Fortunately, most companies build up a reservoir of goodwill in the marketplace. Often when you least expect it, you’re going to need that reservoir in your 1-Minute Corporate Reputation Management. That’s because one of your key functions is to understand the firm’s strategic positioning, develop brand and product promotion, interrelate with suppliers or channel partners, deal with employees and potential employees on a daily basis.

Many management communications efforts often fall short in this area because message development and distribution is departmentalized or compartmentalized.

Corporate Reputation Reserve

At the end of the day, if there is a core theme or set of themes to the messages, it is often an accident. Without that core nothing can be put in the corporate reputation reserve.
“Intel Inside” defines the company and its products. Coca-Cola singularly devotes itself to its dedication to delivering a quality product to the consumer. Sony focuses on providing innovative value. Against a backdrop of environmental mishaps in the 1990s, Shell has reshaped a gentler, more kind and more progressive image as a firm that is concerned about making the future better.

IBM has successfully reinvented itself and refocused its big blue army at least four different times in the past 10 years. From mainframe iron to PC friendly to software and finally to service and support. The company has tuned itself and its messages to the rapidly changing business marketplace. Despite its legal entanglements, Microsoft has made a shift to a more responsible, responsive management and Internet-based organization.

While Priceline.com continues to make missteps in establishing, promoting and protecting its reputation; expedia.com and travelocity.com have effectively established themselves as the on-line travel management leaders.

Top-Down versus Bottom-Up

As AT&T defines its multiple messages with layers of managers and semi-independent product groups, Sprint grows stronger in wireless communications, AOL and Earthlink become more dominant in the Internet connectivity arena, Exodus and a few others focus on being responsive/responsible Web hosting partners and IBM becomes the small and large business services/support provider of choice. Despite the billions of dollars of investments in so many areas, AT&T remains the long distance carrier which many are considering irrelevant.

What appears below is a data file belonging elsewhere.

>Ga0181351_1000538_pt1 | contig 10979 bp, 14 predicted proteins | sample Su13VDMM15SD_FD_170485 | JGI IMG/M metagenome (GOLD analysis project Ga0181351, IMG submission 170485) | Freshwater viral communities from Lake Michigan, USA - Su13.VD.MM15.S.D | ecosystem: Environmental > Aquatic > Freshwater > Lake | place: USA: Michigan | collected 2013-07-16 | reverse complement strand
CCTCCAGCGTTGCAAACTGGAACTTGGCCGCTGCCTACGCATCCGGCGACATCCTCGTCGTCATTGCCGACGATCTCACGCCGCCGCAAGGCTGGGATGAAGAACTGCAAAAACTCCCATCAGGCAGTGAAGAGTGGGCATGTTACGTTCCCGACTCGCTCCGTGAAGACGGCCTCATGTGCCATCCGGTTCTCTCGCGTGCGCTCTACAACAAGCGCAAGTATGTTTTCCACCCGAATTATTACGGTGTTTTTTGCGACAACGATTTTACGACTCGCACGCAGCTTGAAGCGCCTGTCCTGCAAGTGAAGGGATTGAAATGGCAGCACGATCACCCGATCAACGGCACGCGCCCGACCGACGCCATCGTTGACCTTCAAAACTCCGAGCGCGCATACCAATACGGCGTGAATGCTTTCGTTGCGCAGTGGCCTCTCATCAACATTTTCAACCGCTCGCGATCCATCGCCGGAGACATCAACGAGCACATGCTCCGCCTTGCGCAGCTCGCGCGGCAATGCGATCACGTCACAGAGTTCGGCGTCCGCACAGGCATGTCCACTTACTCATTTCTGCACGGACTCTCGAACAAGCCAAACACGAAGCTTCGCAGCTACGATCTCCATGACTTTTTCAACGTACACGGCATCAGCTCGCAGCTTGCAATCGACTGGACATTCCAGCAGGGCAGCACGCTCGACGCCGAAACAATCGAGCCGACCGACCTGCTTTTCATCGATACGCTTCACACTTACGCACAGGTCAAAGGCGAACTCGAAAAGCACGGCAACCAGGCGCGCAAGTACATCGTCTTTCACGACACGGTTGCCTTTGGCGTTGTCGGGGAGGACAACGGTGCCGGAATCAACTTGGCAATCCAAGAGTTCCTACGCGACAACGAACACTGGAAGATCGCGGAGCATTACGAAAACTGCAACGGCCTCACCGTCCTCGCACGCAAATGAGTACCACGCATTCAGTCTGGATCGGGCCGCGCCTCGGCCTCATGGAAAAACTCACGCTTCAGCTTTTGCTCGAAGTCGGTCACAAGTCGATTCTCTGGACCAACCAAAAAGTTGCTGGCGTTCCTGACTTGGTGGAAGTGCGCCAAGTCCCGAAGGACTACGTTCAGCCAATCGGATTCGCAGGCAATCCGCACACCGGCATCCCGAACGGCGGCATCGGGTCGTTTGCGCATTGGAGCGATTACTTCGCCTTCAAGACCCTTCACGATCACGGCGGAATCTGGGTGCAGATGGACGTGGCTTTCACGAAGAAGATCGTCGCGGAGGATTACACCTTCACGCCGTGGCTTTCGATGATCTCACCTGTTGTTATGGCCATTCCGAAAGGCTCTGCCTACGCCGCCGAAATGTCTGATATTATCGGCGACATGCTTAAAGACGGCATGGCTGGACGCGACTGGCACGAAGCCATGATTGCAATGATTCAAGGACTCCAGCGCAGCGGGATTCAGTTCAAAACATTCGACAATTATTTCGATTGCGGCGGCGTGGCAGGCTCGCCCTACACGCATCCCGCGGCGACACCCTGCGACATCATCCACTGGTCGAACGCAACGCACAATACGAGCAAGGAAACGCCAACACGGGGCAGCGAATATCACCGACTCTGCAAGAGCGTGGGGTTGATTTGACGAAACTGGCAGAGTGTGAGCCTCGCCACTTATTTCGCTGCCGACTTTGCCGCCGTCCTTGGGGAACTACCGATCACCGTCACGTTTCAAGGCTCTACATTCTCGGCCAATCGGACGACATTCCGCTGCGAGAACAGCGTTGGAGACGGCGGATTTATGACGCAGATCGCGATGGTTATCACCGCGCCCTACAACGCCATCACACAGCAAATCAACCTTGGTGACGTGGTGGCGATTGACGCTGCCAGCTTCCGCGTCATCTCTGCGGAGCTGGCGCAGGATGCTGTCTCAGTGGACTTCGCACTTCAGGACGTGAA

Welch’s dynamics of change and responsiveness message bubbles from the bottom up at GE. John Chambers spreads the same level of consistency and urgency throughout Cisco (and its partners). On the other hand, Armstrong’s communications value and quality message is being misshaped and mismanaged by seemingly independent, sometimes competing internal organizations.

Global enterprises like Philips, Matsushita, Ericsson, Seimens, General Motors and others are facing similar reputation management crises.

In the early part of the last century the railroad firms said they were in the railroad business. Airline firms said they were in the transportation industry. Virgin has said we are in the customer business so they fly planes, sell records and books, provide financial services and offer you soft drinks and cell phones.

Which corporate reputation is easier to build and protect? Which is harder to attack and surpass?

Wall of Protectionism

To a greater or lesser degree, the same measurements hold true for your organization’s reputation. The Internet tore down the walls of protectionism that companies often hid behind during most of the 20th century. It flattened the organization, bringing customers, employees, suppliers, shareholders and regulators into the firm.

Managers today have to deal equally and effectively with all of these audiences. The better you communicate, the more you communicate, the better the reputation.

Broaden Vision, Drive Change

The constant challenge for management is to fight against narrowly defining the company because it limits the company’s reputation and the visions/goals of the stakeholders employees, partners, customers and shareholders.

As a result, managers at every level have to help inspire people inside the company to take ownership of change and become the advocates for radical innovation. This unbridled commitment to building a reputation as a responsive, revolutionary and responsible corporate entity ensures that, when the company encounters its 10-second reputation crisis, the management team will have a strong and deep reservoir of organizational reputation to draw from.

The best 1-Minute Corporate Reputation Managers do more than simply write positioning and policy statements. They help define and direct change. After all, it’s tough to hit and wound a fast moving, pro-active target.